Tube length and anthracite

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Tube length and anthracite

Postby Allen Hazen » Sun Jan 08, 2012 11:04 pm

I recently found (it's probably been there for a long time, but I only looked recently) on the WWWeb, at George Elwood's invaluable "Fallen Flags" rail image site, a diagram of the Delaware & Hudson's big E6a class 2-8-0:
http://www.rr-fallenflags.org/dh/dh-stm-s27a.gif

(Change "s27a" to "s28" for a diagram of number 1219, the E6a engine that got an all-welded Alco boiler; change to "s27" for a diagram of the prototype E6, with 15 foot tubes but a smaller firebox.)

What surprised me was the very short boiler tubes: 13 feet 4 inches to 13 feet 11 inches on different locomotives of the class. This is very short for a modern (built in 1918) American steam locomotive: the U.S.R.A. 0-6-0 and 0-8-0 switchers had 15 foot tubes, and large road engines (big 4-6-2 to 4-8-4) usually had at least 19 foot tubes. So,

QUESTION: is there some reason why an anthracite-burning locomotive ought to have short tubes, or is it just that once you had designed in the immense (104.f square foot grate) firebox, the boiler barrel you could fit on a 63 inch drivered Consolidation wasn't long enough for optimum tube length?

(For comparison, the Pennsylvania Railroad's H-8, H-9 and H-10 Consolidations were of roughly comparable overall size: 62 inch drivers in stead of 63 inch, and about 5/6 the total engine weight. They had 15 foot boiler tubes, but only 5 square foot grates, with-- crucially-- a grate almost two feet shorter than that on a D&H E-6a.)
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Re: Tube length and anthracite

Postby Pat Fahey » Mon Jan 23, 2012 7:45 pm

HI
The answer to the question , the combustion chamber which is part of the firebox , is the reason for such a small tube length , now what is the combustion chamber , this you will have to look up , and learn , Pat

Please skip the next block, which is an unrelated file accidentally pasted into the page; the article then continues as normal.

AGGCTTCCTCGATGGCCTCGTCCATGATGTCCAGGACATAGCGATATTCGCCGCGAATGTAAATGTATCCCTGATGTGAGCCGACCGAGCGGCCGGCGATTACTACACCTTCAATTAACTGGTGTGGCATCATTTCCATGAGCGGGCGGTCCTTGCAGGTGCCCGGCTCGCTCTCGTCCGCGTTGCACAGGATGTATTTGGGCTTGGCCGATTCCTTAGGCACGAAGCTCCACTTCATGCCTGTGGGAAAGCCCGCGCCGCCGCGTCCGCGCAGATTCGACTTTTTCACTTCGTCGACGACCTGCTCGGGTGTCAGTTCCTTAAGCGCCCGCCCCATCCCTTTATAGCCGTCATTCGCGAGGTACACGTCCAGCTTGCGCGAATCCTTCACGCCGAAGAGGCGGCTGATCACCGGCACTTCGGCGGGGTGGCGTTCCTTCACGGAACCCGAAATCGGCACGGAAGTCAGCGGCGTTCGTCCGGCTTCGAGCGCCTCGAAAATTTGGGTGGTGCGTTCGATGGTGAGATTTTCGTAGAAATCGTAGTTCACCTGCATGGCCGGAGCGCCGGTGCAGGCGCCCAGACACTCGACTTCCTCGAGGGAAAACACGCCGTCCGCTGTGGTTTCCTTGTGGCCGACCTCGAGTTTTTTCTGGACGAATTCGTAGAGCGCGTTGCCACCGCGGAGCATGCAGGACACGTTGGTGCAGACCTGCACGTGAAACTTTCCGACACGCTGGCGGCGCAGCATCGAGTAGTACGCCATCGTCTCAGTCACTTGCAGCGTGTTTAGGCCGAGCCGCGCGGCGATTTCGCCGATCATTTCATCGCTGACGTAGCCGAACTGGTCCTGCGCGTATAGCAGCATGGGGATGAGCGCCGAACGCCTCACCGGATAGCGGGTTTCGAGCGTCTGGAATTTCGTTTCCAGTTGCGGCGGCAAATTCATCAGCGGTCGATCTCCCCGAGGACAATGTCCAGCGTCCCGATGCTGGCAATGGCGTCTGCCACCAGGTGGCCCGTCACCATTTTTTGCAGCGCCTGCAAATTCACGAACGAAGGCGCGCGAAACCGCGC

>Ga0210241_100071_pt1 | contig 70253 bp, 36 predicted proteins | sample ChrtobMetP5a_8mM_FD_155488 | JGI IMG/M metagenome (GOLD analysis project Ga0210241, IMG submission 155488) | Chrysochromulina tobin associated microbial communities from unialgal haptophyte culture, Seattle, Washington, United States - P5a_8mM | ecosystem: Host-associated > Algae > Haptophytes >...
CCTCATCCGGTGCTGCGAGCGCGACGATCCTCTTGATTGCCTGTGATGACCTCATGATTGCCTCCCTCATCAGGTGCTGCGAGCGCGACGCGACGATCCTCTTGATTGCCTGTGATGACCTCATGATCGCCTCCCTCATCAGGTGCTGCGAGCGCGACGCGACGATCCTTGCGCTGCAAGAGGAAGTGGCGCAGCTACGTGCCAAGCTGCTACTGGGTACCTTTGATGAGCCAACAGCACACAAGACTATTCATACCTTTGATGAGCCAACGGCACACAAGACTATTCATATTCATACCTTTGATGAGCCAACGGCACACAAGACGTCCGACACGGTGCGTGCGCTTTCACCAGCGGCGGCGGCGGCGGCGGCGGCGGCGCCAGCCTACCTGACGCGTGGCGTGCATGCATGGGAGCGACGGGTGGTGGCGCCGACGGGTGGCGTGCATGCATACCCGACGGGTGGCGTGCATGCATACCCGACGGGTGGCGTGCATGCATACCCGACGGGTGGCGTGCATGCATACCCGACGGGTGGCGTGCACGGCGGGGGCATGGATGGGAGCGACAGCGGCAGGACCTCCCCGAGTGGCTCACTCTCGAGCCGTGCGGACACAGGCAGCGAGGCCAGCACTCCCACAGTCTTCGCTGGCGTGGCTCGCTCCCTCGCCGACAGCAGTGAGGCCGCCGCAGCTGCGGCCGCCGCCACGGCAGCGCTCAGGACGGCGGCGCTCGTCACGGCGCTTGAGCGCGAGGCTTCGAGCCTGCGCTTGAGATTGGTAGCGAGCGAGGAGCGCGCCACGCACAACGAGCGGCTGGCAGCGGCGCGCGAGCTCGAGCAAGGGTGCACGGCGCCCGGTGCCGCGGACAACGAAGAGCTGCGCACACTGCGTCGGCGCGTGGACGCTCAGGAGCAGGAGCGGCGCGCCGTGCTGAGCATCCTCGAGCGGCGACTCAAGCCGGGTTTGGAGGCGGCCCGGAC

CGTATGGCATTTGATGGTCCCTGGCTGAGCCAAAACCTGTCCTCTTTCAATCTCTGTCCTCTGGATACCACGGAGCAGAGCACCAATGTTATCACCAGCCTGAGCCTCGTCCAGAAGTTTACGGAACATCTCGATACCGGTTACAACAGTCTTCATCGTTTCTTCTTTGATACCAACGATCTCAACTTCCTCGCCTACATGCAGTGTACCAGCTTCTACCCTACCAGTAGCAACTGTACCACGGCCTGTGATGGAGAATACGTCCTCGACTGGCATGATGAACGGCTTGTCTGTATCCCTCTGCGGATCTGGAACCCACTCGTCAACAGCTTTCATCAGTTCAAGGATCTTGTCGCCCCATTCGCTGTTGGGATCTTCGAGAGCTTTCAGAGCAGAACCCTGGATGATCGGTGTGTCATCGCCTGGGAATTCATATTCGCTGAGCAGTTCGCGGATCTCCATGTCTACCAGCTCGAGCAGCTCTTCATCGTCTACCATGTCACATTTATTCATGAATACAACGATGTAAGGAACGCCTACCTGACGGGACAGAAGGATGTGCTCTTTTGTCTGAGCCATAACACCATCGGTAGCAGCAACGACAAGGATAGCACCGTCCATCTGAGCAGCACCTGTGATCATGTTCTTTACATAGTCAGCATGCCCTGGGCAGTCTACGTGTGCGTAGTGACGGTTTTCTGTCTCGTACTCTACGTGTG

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Re: Tube length and anthracite

Postby Allen Hazen » Mon Jan 23, 2012 9:39 pm

Thank you for the suggestion, Pat Fahey! Combustion chambers in later, larger, locomotives certainly kept the tube length down: large 4-8-4 had long enough boiler barrels to accommodate tubes much longer than the 19feet (or so) many of them had, but afire-to-eight foot combustion chamber was bette at extracting energy from the fuel than additional tube length would have been.
If you look at the diagram of the D&H E6, however, you will see that it had at most a very short combustion chamber... leading to another question: does the very large firebox volume used with anthracite fuel in effect substitute for a combustion chamber?
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Re: Tube length and anthracite

Postby Allen Hazen » Mon Jan 23, 2012 9:50 pm

Sorry, maybe I should be more explicit about the thinking behind my last question. Anthracite burners had (compared to locomotives burning bituminous coal) very large grate areas. So (I am guessing) the amount of fuel burned in a given period of time on each square foot of grate would have been less than in a bituminous burning locomotive. So (I am guessing, with less confidence than last time) the velocity of the gas going up from the grate, around the arch, and forward to the tubes might have been lower in the anthracite burner. So (the thought occurred to me, though I can see enough problems in it that I am far from confident of it even on the assumption that the first two guesses are right) maybe... MAYBE... the additional combustion that is supposed to take place in the combustion chamber in a locomotive burning bituminous coal might occur within the firebox proper in an anthracite burner.